“Investment banks are facing many challenges, not least the need to become global in scope and ambition, but local in understanding and execution”.
(Comments on the article by Anshu Jain, head of Deutsche Bank's Global Markets Division).
In the article the main though is represented by a statement that: “We cannot easily talk about alternatives to globalisation in investment banking; only of the different strategies for meeting its challenges”. According to the author, globalisation is rather mature phenomenon in the business. Globalising capital flows and ever more sophisticated financial instruments have created extraordinary challenges and opportunities for financial intermediaries like investment banks. This also forced global firms to develop the skills and expertise required to co-ordinate and manage financial and operational risks. These risks have become ever more complex as companies respond to customer demand and extend their reach across continents.
It is beyond doubt that globalization has been a key issue in the business for a long time. It essentially increases the chances and opportunities available in investment banking: instead of focusing intensively on individual countries or regions ' as was previously the case ' the business now looks for lucrative investment opportunities throughout the world, at the same time offering services globally. But what about the risks? Do higher risk exposure come with ever broader scope of business? In general yes, but as a result of increasing complexity, there are now also more opportunities for global diversification. Consequently, globalization also offers opportunities for broader risk diversification.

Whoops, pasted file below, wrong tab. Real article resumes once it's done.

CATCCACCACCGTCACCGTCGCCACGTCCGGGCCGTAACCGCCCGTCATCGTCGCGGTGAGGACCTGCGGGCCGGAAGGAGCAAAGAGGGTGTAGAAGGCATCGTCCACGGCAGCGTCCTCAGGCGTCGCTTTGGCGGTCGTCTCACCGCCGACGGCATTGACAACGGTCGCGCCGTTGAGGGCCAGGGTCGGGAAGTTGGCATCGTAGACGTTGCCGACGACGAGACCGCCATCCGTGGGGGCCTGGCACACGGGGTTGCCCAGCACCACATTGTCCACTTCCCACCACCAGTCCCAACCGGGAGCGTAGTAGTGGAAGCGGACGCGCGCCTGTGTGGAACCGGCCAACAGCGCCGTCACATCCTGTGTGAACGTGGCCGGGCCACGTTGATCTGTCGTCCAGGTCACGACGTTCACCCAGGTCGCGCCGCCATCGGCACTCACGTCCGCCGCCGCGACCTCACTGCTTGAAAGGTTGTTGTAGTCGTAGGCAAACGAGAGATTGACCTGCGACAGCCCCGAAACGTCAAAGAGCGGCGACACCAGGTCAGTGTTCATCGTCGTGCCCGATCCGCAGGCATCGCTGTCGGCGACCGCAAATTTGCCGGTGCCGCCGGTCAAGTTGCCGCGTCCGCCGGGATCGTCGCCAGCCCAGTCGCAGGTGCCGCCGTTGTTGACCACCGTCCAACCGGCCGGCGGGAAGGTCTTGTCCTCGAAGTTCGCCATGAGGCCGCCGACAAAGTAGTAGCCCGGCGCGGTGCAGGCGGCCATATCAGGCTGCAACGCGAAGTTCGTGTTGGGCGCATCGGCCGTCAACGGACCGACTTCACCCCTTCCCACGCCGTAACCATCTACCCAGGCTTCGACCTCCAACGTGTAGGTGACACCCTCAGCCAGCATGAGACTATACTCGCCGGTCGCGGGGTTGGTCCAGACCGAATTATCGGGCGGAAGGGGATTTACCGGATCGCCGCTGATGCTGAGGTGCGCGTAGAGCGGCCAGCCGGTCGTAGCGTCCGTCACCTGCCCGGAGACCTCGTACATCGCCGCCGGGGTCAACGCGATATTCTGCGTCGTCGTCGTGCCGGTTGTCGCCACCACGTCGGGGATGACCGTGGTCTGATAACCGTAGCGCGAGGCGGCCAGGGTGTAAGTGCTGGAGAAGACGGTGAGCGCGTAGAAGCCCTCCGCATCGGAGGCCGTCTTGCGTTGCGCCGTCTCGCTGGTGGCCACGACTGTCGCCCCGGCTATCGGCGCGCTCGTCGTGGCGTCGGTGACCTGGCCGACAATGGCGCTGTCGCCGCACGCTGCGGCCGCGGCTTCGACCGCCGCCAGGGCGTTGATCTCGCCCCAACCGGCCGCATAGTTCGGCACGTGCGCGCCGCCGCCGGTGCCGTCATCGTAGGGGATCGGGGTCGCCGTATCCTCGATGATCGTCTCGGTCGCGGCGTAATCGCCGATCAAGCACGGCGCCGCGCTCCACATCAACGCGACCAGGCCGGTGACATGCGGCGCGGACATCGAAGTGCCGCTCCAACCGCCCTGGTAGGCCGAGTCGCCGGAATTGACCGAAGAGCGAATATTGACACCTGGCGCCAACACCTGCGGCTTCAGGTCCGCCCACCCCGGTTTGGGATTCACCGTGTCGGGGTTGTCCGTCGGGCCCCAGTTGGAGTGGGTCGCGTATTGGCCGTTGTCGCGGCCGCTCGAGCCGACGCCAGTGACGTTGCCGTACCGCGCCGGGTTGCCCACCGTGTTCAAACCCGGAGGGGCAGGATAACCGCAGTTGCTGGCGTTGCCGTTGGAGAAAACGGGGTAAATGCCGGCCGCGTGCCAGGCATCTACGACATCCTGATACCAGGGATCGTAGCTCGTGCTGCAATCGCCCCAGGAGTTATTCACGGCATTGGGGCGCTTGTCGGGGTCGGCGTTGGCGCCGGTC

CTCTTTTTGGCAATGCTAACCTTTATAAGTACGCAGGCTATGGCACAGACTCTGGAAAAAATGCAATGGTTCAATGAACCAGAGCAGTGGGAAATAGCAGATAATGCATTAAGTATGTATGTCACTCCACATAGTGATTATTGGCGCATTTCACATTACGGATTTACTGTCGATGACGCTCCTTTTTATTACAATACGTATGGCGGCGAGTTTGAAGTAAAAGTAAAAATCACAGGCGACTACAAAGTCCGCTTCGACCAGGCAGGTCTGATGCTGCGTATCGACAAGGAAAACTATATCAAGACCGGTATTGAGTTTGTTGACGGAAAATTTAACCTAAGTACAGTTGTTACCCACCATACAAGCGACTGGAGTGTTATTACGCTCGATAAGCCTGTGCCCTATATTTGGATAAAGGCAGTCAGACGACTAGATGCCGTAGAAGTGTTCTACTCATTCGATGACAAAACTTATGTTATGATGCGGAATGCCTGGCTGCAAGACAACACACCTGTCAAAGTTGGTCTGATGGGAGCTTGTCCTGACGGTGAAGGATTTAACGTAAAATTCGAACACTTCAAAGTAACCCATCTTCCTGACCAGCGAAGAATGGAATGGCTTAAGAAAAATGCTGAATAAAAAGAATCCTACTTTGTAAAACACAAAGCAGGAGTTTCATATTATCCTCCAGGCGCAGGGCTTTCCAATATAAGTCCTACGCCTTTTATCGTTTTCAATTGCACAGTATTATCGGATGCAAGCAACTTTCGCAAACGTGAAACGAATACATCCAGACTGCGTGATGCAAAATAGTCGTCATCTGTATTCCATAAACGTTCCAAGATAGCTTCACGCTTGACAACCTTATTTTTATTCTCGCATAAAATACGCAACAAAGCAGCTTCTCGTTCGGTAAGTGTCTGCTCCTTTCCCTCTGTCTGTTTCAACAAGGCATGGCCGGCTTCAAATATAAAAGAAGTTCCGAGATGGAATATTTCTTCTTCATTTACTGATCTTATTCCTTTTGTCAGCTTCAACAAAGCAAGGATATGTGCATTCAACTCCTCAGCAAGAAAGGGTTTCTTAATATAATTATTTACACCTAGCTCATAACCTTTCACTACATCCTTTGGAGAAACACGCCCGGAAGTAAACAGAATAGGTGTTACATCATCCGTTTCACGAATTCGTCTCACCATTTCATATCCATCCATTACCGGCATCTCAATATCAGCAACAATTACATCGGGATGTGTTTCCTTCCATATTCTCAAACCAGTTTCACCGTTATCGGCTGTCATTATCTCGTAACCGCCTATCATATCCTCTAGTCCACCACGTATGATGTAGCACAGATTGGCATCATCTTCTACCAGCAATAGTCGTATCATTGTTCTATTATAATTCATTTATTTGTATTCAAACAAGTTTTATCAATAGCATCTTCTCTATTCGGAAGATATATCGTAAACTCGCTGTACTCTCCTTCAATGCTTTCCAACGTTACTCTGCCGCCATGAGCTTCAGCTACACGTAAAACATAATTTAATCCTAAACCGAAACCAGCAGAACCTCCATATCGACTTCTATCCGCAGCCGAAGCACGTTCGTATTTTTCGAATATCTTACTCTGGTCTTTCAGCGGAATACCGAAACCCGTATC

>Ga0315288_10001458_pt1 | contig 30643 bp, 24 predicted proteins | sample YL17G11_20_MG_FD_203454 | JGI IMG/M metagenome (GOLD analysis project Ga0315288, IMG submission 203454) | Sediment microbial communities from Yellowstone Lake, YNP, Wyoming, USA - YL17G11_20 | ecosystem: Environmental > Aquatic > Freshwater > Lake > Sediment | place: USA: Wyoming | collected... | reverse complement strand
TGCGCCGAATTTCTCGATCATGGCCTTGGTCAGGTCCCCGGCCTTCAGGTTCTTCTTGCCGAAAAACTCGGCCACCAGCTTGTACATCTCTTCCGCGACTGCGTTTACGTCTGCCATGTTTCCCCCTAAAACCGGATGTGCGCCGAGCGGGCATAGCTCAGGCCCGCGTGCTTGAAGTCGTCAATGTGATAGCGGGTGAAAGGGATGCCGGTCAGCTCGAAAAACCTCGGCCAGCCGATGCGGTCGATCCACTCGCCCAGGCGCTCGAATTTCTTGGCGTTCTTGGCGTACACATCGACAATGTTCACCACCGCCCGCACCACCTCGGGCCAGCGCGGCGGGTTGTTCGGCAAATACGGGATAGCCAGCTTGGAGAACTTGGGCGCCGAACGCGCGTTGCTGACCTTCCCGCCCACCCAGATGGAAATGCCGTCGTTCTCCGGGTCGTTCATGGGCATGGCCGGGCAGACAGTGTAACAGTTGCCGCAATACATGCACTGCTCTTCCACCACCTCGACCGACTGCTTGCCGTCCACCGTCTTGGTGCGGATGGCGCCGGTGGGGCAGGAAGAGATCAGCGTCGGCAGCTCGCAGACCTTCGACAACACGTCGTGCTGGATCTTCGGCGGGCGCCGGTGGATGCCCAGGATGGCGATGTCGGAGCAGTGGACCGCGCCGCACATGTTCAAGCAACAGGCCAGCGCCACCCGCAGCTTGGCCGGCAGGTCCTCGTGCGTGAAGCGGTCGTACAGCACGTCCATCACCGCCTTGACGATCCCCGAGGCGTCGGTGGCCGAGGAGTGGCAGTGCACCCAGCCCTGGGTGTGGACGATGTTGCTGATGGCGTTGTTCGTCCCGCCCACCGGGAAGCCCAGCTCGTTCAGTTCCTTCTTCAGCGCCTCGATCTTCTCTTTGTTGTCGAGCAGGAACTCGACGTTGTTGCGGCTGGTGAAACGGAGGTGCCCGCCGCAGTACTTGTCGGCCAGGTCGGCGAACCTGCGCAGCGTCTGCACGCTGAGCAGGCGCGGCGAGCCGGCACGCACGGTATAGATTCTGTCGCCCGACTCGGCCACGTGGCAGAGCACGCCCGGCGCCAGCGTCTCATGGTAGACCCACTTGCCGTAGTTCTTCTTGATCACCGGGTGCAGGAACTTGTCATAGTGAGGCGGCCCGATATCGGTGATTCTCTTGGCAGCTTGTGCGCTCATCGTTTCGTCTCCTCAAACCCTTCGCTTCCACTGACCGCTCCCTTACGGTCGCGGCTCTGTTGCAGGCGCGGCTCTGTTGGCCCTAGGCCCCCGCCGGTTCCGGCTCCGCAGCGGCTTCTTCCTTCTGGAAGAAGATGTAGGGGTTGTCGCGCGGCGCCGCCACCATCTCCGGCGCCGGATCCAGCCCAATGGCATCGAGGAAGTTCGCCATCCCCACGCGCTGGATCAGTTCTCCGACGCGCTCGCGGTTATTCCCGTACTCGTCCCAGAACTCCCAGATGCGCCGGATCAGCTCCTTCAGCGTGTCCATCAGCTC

Mr. A. Jain claims that a successful global firm (like Deutsche Bank) will necessarily be global in reach and ambition, but it will also be local in understanding and execution. It will do business with large,...